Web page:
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Morph Returns! Q&A with Peter Lord & David Sproxton

// Featured, Interviews

morphstandThirty-seven years after he first appeared on our screens, Morph is finally back with a slight difference; ­He’s coming to us via YouTube! After a successfully funded Kickstarter campaign, we have an all-new fifteen-part series of one-minute episodes featuring Morph and of course, his sidekick Chas. In the Kickstarter spirit Peter Lord and David Sproxton – Morph’s creators – along with Merlin Crossingham, director of the new series, wanted to create a sense of community with the audience and invited suggestions for themes and gags for the episodes as well as putting together a series of “making-of” episodes so we can see just how they’ve brought Morph back to life.

The first episode of the new Morph series was aired on Friday at 17:15, the exact time of Morph’s first ever TV appearance during Take Hart, broadcast on BBC1 on 15th February 1977. Skwigly were delighted to be invited to Google HQ in London on Friday to talk to Peter Lord and David Sproxton about Morph’s return after all these years, and even take a stab at making a Morph of our own…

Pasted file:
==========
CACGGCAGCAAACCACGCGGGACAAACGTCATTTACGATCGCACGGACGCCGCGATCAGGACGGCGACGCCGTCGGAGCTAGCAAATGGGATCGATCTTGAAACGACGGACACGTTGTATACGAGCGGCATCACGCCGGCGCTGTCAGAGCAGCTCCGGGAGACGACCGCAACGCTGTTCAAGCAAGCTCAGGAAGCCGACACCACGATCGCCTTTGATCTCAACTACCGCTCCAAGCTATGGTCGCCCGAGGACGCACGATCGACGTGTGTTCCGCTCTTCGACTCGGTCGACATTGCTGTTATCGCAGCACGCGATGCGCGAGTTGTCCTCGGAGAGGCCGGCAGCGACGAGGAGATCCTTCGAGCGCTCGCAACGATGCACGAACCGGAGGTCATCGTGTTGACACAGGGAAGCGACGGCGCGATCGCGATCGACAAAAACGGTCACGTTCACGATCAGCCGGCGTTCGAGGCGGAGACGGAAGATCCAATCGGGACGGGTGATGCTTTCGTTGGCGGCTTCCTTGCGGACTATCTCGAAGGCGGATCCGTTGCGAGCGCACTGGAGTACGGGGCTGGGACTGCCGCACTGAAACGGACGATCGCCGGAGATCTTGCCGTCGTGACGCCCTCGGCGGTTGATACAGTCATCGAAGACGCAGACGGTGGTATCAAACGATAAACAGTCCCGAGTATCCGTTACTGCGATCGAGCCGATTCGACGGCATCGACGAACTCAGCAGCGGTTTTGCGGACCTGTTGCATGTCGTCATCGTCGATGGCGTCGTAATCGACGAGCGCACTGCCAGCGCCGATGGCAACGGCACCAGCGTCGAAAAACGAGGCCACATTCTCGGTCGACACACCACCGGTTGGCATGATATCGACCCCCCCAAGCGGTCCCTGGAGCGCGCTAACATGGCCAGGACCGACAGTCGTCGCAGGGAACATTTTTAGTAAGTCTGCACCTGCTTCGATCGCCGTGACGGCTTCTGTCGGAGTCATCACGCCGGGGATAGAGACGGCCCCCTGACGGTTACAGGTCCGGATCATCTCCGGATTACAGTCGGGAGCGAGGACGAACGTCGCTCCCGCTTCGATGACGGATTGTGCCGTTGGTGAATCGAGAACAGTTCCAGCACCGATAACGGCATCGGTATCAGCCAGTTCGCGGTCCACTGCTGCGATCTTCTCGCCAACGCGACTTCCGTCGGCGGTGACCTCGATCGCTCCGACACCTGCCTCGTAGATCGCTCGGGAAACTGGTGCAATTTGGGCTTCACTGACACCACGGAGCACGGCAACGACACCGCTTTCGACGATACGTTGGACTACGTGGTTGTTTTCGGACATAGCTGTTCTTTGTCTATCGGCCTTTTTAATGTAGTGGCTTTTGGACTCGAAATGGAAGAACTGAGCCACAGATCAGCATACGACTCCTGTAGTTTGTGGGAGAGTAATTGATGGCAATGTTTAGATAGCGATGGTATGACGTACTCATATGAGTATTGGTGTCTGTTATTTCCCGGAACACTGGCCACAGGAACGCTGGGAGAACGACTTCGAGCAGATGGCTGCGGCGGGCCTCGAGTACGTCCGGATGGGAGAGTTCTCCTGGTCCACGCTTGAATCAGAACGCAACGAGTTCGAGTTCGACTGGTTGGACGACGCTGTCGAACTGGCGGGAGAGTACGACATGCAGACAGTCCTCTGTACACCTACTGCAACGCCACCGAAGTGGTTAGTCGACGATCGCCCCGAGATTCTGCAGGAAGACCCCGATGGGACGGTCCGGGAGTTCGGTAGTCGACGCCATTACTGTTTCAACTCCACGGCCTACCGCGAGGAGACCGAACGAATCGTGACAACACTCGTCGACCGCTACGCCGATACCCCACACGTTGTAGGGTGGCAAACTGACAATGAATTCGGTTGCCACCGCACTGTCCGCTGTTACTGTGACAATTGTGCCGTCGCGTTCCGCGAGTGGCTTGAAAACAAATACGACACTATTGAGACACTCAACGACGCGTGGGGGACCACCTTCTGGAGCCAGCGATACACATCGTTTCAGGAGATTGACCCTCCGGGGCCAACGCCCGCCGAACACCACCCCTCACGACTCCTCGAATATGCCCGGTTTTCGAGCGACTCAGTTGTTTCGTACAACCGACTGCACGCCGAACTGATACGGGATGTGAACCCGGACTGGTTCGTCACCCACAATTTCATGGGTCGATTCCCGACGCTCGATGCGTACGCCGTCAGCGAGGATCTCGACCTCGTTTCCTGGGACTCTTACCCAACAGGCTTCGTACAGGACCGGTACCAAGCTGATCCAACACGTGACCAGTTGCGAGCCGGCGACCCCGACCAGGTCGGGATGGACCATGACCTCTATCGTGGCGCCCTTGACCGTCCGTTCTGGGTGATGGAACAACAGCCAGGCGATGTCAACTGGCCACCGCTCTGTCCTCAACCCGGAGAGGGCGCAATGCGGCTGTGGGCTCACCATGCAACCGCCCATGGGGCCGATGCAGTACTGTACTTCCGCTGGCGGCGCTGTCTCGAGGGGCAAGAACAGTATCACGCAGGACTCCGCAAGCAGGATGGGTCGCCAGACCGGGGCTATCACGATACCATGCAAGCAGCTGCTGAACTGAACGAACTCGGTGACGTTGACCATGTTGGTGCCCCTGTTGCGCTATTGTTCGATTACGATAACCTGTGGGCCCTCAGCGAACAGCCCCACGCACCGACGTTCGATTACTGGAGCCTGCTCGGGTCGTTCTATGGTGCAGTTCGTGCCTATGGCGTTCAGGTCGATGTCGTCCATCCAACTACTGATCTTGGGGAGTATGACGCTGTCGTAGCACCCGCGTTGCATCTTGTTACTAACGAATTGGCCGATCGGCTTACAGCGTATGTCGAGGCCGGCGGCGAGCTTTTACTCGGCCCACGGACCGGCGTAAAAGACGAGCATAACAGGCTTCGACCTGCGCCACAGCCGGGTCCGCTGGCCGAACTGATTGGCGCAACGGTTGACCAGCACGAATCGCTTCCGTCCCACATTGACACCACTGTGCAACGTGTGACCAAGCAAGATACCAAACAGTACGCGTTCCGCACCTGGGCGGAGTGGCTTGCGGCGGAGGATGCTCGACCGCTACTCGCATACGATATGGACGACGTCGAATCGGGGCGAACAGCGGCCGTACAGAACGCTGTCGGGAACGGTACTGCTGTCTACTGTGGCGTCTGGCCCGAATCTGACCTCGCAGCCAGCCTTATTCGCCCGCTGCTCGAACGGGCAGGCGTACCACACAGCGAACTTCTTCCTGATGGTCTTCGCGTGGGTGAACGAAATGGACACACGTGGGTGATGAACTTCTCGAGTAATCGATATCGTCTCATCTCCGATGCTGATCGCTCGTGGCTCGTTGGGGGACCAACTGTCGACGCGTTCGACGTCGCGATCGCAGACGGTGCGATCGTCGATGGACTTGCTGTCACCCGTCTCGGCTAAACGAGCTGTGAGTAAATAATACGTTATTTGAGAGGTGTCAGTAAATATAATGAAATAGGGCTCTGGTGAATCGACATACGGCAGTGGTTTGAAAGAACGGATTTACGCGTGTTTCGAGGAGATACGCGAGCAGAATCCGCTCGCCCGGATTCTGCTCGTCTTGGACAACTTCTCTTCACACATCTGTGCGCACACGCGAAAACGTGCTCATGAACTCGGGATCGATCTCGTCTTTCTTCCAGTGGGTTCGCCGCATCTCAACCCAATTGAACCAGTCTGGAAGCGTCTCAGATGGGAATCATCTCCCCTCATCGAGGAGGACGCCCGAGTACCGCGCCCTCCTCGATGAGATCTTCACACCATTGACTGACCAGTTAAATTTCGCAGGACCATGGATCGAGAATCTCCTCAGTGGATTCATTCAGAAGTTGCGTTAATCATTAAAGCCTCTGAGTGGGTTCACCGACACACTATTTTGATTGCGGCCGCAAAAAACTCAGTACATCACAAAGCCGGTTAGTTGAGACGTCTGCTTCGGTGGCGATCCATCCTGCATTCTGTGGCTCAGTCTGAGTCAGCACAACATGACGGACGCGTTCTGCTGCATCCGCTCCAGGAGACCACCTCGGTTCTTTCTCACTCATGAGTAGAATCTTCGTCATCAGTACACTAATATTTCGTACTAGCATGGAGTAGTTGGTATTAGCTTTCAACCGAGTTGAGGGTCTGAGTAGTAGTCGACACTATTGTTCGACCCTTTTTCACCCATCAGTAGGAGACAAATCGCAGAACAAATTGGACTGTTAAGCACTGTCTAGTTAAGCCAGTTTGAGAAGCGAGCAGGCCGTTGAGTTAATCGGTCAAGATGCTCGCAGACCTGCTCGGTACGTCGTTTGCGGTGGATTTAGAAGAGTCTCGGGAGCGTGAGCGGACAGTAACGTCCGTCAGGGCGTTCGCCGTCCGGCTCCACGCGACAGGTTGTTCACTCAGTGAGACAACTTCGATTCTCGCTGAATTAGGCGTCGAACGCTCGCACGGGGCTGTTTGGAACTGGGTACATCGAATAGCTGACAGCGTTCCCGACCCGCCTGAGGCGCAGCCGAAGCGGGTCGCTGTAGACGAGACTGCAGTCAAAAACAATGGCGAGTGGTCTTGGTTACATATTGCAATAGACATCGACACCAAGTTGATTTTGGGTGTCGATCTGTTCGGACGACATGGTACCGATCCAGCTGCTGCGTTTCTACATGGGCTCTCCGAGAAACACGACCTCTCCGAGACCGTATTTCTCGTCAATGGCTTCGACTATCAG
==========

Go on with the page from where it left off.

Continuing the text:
Congratulations! It’s been a long haul but the premiere has arrived! How are you feeling having Morph back after all this time?

Lord: Delighted! So happy, it’s just great! It’ been a lovely thing and although you say it’s been a long haul, relatively speaking it’s been a breeze actually. It feels like it’s been spontaneous, it feels to me like we had the idea – and it was a good idea – to bring him back and then everything fell into place really sweetly and easily. And the Kickstarter campaign… that was fun too.

It’s been a very short period of time between finishing the Kickstarter campaign and the actual release, hasn’t it?

Sproxton: I think the whole thing has taken about a year. I think when we launched Kickstarter it was around this time of year…

Lord: Probably, the Kickstarter idea was maybe a year ago…